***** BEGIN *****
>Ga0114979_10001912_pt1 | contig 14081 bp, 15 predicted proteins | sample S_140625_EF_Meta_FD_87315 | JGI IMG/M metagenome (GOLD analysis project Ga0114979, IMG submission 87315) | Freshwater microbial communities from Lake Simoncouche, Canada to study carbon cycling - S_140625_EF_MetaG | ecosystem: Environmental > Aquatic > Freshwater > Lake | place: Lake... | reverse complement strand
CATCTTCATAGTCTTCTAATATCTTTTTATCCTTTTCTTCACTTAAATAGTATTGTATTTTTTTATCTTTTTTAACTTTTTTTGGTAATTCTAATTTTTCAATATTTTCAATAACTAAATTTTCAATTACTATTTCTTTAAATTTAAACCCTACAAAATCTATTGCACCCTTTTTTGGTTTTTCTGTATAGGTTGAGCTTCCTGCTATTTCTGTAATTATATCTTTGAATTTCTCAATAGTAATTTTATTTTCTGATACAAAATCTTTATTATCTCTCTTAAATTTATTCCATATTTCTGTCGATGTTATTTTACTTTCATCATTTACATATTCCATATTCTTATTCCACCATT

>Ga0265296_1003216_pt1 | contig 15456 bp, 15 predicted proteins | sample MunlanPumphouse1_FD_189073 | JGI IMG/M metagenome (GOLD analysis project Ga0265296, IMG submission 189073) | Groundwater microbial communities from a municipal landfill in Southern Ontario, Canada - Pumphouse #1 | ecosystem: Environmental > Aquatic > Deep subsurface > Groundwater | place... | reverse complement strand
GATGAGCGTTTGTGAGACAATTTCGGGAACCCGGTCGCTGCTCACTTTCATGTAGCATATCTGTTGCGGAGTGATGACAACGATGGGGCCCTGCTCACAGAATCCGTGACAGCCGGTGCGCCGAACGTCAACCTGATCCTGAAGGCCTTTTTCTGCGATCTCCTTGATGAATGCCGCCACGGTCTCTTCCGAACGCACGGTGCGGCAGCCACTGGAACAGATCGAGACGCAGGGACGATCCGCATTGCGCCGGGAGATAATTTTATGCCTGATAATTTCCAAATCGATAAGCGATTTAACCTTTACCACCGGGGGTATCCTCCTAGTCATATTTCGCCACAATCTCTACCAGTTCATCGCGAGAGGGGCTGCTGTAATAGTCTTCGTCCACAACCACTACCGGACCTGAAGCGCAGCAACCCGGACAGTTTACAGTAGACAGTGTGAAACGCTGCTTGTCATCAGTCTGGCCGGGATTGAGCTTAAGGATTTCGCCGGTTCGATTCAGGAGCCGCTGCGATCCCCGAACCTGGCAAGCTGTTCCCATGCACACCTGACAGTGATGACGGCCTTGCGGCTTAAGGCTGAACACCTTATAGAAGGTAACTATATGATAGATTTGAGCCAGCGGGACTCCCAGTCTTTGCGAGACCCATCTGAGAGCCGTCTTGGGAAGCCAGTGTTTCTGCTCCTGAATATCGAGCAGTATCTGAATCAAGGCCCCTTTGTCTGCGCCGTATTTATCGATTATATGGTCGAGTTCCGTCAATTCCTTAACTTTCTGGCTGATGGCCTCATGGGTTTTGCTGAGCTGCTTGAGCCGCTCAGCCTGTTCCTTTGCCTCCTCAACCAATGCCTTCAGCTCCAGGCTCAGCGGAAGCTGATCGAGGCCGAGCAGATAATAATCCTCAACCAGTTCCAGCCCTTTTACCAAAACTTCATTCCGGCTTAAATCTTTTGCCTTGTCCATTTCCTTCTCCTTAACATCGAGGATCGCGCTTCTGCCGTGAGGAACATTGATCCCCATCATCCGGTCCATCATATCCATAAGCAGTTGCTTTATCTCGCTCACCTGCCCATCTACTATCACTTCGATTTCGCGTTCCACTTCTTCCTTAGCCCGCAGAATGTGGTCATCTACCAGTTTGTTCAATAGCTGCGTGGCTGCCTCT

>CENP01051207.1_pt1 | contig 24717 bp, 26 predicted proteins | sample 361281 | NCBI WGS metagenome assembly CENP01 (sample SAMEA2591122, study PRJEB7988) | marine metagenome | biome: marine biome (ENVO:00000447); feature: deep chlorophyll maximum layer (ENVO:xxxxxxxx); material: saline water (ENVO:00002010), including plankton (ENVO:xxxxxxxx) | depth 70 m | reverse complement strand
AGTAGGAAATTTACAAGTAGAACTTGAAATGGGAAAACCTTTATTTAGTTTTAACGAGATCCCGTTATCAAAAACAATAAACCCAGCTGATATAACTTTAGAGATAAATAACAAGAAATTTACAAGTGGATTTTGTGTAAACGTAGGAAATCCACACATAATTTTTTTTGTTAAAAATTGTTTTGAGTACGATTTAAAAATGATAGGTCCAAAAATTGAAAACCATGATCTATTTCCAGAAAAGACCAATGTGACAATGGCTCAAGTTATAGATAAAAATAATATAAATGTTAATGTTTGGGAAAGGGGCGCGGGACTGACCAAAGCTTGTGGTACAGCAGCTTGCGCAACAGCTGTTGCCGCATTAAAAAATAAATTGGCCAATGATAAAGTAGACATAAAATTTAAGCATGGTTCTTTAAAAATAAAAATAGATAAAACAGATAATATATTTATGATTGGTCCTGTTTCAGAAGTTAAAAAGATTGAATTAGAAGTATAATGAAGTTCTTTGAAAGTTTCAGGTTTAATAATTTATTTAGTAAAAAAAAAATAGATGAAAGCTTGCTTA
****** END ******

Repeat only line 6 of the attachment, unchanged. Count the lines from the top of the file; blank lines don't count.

AGTAGGAAATTTACAAGTAGAACTTGAAATGGGAAAACCTTTATTTAGTTTTAACGAGATCCCGTTATCAAAAACAATAAACCCAGCTGATATAACTTTAGAGATAAATAACAAGAAATTTACAAGTGGATTTTGTGTAAACGTAGGAAATCCACACATAATTTTTTTTGTTAAAAATTGTTTTGAGTACGATTTAAAAATGATAGGTCCAAAAATTGAAAACCATGATCTATTTCCAGAAAAGACCAATGTGACAATGGCTCAAGTTATAGATAAAAATAATATAAATGTTAATGTTTGGGAAAGGGGCGCGGGACTGACCAAAGCTTGTGGTACAGCAGCTTGCGCAACAGCTGTTGCCGCATTAAAAAATAAATTGGCCAATGATAAAGTAGACATAAAATTTAAGCATGGTTCTTTAAAAATAAAAATAGATAAAACAGATAATATATTTATGATTGGTCCTGTTTCAGAAGTTAAAAAGATTGAATTAGAAGTATAATGAAGTTCTTTGAAAGTTTCAGGTTTAATAATTTATTTAGTAAAAAAAAAATAGATGAAAGCTTGCTTA